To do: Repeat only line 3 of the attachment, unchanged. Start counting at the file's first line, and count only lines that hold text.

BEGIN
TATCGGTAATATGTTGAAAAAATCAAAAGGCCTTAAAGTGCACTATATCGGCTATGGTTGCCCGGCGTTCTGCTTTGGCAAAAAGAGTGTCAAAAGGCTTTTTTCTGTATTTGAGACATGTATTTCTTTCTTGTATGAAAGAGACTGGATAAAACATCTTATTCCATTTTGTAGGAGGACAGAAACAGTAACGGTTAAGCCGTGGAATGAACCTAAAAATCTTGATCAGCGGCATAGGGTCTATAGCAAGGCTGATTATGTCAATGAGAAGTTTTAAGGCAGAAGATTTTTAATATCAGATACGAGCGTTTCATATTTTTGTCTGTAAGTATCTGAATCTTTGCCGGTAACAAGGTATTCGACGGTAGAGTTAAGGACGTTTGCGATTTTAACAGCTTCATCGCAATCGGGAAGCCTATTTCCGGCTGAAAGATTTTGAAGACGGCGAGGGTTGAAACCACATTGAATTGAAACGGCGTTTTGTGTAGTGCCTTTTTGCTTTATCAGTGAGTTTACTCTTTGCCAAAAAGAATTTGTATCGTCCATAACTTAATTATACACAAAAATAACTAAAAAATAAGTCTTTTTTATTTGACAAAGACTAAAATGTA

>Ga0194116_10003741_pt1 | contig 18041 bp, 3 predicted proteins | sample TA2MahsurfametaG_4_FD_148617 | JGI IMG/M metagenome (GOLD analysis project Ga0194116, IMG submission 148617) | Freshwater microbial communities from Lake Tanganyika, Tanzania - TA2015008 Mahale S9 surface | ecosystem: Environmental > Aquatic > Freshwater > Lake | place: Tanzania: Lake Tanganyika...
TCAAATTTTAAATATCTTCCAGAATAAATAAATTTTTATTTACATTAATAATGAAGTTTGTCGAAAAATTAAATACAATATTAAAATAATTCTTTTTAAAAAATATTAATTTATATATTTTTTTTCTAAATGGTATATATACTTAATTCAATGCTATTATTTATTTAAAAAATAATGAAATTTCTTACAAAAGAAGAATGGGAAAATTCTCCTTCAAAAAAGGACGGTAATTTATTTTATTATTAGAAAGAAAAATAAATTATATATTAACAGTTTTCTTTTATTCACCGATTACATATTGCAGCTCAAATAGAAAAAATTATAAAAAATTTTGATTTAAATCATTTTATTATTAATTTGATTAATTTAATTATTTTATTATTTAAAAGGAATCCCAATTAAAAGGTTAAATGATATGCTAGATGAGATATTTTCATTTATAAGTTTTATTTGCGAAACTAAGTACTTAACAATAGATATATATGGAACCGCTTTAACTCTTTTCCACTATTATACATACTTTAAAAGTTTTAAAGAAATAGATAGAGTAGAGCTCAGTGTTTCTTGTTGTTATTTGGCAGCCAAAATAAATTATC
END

TCAAATTTTAAATATCTTCCAGAATAAATAAATTTTTATTTACATTAATAATGAAGTTTGTCGAAAAATTAAATACAATATTAAAATAATTCTTTTTAAAAAATATTAATTTATATATTTTTTTTCTAAATGGTATATATACTTAATTCAATGCTATTATTTATTTAAAAAATAATGAAATTTCTTACAAAAGAAGAATGGGAAAATTCTCCTTCAAAAAAGGACGGTAATTTATTTTATTATTAGAAAGAAAAATAAATTATATATTAACAGTTTTCTTTTATTCACCGATTACATATTGCAGCTCAAATAGAAAAAATTATAAAAAATTTTGATTTAAATCATTTTATTATTAATTTGATTAATTTAATTATTTTATTATTTAAAAGGAATCCCAATTAAAAGGTTAAATGATATGCTAGATGAGATATTTTCATTTATAAGTTTTATTTGCGAAACTAAGTACTTAACAATAGATATATATGGAACCGCTTTAACTCTTTTCCACTATTATACATACTTTAAAAGTTTTAAAGAAATAGATAGAGTAGAGCTCAGTGTTTCTTGTTGTTATTTGGCAGCCAAAATAAATTATC